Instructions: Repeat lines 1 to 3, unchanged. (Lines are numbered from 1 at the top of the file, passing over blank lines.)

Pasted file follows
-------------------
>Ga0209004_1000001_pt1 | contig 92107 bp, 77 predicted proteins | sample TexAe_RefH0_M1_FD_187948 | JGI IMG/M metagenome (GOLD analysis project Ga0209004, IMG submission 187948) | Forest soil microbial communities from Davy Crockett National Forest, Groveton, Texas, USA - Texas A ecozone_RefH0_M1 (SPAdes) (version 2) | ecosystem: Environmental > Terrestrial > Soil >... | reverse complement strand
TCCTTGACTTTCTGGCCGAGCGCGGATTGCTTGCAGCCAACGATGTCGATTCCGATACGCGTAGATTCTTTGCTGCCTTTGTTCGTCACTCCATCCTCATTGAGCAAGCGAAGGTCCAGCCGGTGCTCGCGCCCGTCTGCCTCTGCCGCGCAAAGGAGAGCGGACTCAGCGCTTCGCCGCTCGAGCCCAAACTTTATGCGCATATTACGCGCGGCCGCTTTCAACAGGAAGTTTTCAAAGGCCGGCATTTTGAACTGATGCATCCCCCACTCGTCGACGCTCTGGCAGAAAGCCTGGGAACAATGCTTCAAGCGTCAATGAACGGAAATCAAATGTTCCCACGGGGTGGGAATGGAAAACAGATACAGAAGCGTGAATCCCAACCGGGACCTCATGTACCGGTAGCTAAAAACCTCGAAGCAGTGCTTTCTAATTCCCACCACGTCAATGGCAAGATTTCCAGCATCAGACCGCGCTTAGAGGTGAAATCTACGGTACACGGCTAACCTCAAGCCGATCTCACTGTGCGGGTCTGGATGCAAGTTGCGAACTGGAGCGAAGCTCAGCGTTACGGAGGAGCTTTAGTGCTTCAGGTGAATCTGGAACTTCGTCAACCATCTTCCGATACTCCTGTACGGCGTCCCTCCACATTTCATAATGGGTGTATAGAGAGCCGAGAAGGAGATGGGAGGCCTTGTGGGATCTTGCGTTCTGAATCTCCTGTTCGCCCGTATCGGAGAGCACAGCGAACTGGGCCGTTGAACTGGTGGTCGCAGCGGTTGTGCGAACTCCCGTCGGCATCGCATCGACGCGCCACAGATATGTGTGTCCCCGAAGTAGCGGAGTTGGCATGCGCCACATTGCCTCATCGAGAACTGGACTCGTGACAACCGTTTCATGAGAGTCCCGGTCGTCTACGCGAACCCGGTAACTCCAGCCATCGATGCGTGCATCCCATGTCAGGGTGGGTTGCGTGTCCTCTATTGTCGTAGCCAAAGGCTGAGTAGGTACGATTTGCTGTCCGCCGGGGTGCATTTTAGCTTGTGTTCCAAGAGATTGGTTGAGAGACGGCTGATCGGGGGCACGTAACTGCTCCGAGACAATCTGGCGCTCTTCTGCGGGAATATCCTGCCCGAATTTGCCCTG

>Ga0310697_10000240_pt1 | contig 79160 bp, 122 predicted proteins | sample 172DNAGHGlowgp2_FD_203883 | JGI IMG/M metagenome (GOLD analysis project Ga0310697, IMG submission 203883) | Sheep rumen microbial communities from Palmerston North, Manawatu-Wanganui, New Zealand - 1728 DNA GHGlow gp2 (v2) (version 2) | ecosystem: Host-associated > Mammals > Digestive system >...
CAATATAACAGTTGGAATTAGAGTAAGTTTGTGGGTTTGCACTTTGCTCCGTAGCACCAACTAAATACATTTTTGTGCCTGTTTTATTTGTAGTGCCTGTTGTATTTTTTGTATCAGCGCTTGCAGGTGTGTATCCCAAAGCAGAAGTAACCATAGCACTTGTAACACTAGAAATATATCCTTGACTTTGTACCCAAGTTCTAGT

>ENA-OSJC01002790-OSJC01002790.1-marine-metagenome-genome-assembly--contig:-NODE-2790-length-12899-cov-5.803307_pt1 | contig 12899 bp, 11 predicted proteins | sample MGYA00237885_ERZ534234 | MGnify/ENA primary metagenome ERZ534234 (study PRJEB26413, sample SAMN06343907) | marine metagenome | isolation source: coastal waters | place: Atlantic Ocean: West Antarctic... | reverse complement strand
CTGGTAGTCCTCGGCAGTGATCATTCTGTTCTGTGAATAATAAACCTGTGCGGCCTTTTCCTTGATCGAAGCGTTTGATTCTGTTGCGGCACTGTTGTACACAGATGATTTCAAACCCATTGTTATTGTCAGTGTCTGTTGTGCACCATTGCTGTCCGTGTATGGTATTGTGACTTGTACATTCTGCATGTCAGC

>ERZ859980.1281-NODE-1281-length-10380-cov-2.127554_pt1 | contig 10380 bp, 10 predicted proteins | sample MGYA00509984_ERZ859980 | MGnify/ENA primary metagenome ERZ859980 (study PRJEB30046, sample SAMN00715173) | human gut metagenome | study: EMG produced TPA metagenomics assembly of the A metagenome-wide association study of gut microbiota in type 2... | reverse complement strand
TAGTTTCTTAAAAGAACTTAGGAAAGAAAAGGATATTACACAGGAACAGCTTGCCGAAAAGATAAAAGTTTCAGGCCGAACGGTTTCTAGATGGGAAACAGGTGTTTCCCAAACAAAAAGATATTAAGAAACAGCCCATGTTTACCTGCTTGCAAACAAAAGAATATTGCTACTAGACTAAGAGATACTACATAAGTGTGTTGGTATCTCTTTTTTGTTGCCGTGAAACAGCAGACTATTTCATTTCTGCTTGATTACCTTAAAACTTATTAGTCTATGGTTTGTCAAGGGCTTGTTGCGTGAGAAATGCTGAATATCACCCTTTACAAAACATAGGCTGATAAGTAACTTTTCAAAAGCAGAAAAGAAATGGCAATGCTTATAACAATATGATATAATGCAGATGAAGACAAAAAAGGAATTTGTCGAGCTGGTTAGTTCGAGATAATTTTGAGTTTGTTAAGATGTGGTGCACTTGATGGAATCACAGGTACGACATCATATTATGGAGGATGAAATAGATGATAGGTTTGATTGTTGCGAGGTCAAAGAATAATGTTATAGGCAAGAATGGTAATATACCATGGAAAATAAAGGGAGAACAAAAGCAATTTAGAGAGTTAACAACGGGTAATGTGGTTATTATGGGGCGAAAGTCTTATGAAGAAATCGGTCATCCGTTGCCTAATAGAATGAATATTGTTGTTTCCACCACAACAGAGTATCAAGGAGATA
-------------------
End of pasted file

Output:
>Ga0209004_1000001_pt1 | contig 92107 bp, 77 predicted proteins | sample TexAe_RefH0_M1_FD_187948 | JGI IMG/M metagenome (GOLD analysis project Ga0209004, IMG submission 187948) | Forest soil microbial communities from Davy Crockett National Forest, Groveton, Texas, USA - Texas A ecozone_RefH0_M1 (SPAdes) (version 2) | ecosystem: Environmental > Terrestrial > Soil >... | reverse complement strand
TCCTTGACTTTCTGGCCGAGCGCGGATTGCTTGCAGCCAACGATGTCGATTCCGATACGCGTAGATTCTTTGCTGCCTTTGTTCGTCACTCCATCCTCATTGAGCAAGCGAAGGTCCAGCCGGTGCTCGCGCCCGTCTGCCTCTGCCGCGCAAAGGAGAGCGGACTCAGCGCTTCGCCGCTCGAGCCCAAACTTTATGCGCATATTACGCGCGGCCGCTTTCAACAGGAAGTTTTCAAAGGCCGGCATTTTGAACTGATGCATCCCCCACTCGTCGACGCTCTGGCAGAAAGCCTGGGAACAATGCTTCAAGCGTCAATGAACGGAAATCAAATGTTCCCACGGGGTGGGAATGGAAAACAGATACAGAAGCGTGAATCCCAACCGGGACCTCATGTACCGGTAGCTAAAAACCTCGAAGCAGTGCTTTCTAATTCCCACCACGTCAATGGCAAGATTTCCAGCATCAGACCGCGCTTAGAGGTGAAATCTACGGTACACGGCTAACCTCAAGCCGATCTCACTGTGCGGGTCTGGATGCAAGTTGCGAACTGGAGCGAAGCTCAGCGTTACGGAGGAGCTTTAGTGCTTCAGGTGAATCTGGAACTTCGTCAACCATCTTCCGATACTCCTGTACGGCGTCCCTCCACATTTCATAATGGGTGTATAGAGAGCCGAGAAGGAGATGGGAGGCCTTGTGGGATCTTGCGTTCTGAATCTCCTGTTCGCCCGTATCGGAGAGCACAGCGAACTGGGCCGTTGAACTGGTGGTCGCAGCGGTTGTGCGAACTCCCGTCGGCATCGCATCGACGCGCCACAGATATGTGTGTCCCCGAAGTAGCGGAGTTGGCATGCGCCACATTGCCTCATCGAGAACTGGACTCGTGACAACCGTTTCATGAGAGTCCCGGTCGTCTACGCGAACCCGGTAACTCCAGCCATCGATGCGTGCATCCCATGTCAGGGTGGGTTGCGTGTCCTCTATTGTCGTAGCCAAAGGCTGAGTAGGTACGATTTGCTGTCCGCCGGGGTGCATTTTAGCTTGTGTTCCAAGAGATTGGTTGAGAGACGGCTGATCGGGGGCACGTAACTGCTCCGAGACAATCTGGCGCTCTTCTGCGGGAATATCCTGCCCGAATTTGCCCTG

>Ga0310697_10000240_pt1 | contig 79160 bp, 122 predicted proteins | sample 172DNAGHGlowgp2_FD_203883 | JGI IMG/M metagenome (GOLD analysis project Ga0310697, IMG submission 203883) | Sheep rumen microbial communities from Palmerston North, Manawatu-Wanganui, New Zealand - 1728 DNA GHGlow gp2 (v2) (version 2) | ecosystem: Host-associated > Mammals > Digestive system >...